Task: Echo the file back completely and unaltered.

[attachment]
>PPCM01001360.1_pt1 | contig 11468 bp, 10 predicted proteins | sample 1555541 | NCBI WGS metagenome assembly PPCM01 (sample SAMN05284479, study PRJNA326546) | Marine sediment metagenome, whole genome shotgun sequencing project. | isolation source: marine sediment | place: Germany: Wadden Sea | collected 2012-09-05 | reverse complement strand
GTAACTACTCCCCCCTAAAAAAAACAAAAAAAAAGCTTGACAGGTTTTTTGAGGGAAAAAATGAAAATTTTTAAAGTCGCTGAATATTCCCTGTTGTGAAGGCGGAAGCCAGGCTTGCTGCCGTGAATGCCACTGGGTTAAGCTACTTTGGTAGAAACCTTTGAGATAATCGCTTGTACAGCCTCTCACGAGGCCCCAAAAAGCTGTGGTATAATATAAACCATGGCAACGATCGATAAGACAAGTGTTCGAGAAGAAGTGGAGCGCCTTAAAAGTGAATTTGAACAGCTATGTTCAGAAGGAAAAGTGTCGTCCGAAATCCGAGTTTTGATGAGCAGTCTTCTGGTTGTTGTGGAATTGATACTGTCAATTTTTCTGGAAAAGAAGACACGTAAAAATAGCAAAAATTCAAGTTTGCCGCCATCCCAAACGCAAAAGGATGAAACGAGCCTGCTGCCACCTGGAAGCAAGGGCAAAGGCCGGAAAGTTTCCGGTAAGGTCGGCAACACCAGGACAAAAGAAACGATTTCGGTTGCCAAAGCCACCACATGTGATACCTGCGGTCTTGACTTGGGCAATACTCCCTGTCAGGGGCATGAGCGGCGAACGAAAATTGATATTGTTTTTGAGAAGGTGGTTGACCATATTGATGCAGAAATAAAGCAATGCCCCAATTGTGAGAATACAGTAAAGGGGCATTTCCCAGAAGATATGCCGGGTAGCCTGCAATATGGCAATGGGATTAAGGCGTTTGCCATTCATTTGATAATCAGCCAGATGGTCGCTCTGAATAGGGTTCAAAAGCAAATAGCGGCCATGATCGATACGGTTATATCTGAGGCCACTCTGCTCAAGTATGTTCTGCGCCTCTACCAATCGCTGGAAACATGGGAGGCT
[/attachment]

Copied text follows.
>PPCM01001360.1_pt1 | contig 11468 bp, 10 predicted proteins | sample 1555541 | NCBI WGS metagenome assembly PPCM01 (sample SAMN05284479, study PRJNA326546) | Marine sediment metagenome, whole genome shotgun sequencing project. | isolation source: marine sediment | place: Germany: Wadden Sea | collected 2012-09-05 | reverse complement strand
GTAACTACTCCCCCCTAAAAAAAACAAAAAAAAAGCTTGACAGGTTTTTTGAGGGAAAAAATGAAAATTTTTAAAGTCGCTGAATATTCCCTGTTGTGAAGGCGGAAGCCAGGCTTGCTGCCGTGAATGCCACTGGGTTAAGCTACTTTGGTAGAAACCTTTGAGATAATCGCTTGTACAGCCTCTCACGAGGCCCCAAAAAGCTGTGGTATAATATAAACCATGGCAACGATCGATAAGACAAGTGTTCGAGAAGAAGTGGAGCGCCTTAAAAGTGAATTTGAACAGCTATGTTCAGAAGGAAAAGTGTCGTCCGAAATCCGAGTTTTGATGAGCAGTCTTCTGGTTGTTGTGGAATTGATACTGTCAATTTTTCTGGAAAAGAAGACACGTAAAAATAGCAAAAATTCAAGTTTGCCGCCATCCCAAACGCAAAAGGATGAAACGAGCCTGCTGCCACCTGGAAGCAAGGGCAAAGGCCGGAAAGTTTCCGGTAAGGTCGGCAACACCAGGACAAAAGAAACGATTTCGGTTGCCAAAGCCACCACATGTGATACCTGCGGTCTTGACTTGGGCAATACTCCCTGTCAGGGGCATGAGCGGCGAACGAAAATTGATATTGTTTTTGAGAAGGTGGTTGACCATATTGATGCAGAAATAAAGCAATGCCCCAATTGTGAGAATACAGTAAAGGGGCATTTCCCAGAAGATATGCCGGGTAGCCTGCAATATGGCAATGGGATTAAGGCGTTTGCCATTCATTTGATAATCAGCCAGATGGTCGCTCTGAATAGGGTTCAAAAGCAAATAGCGGCCATGATCGATACGGTTATATCTGAGGCCACTCTGCTCAAGTATGTTCTGCGCCTCTACCAATCGCTGGAAACATGGGAGGCT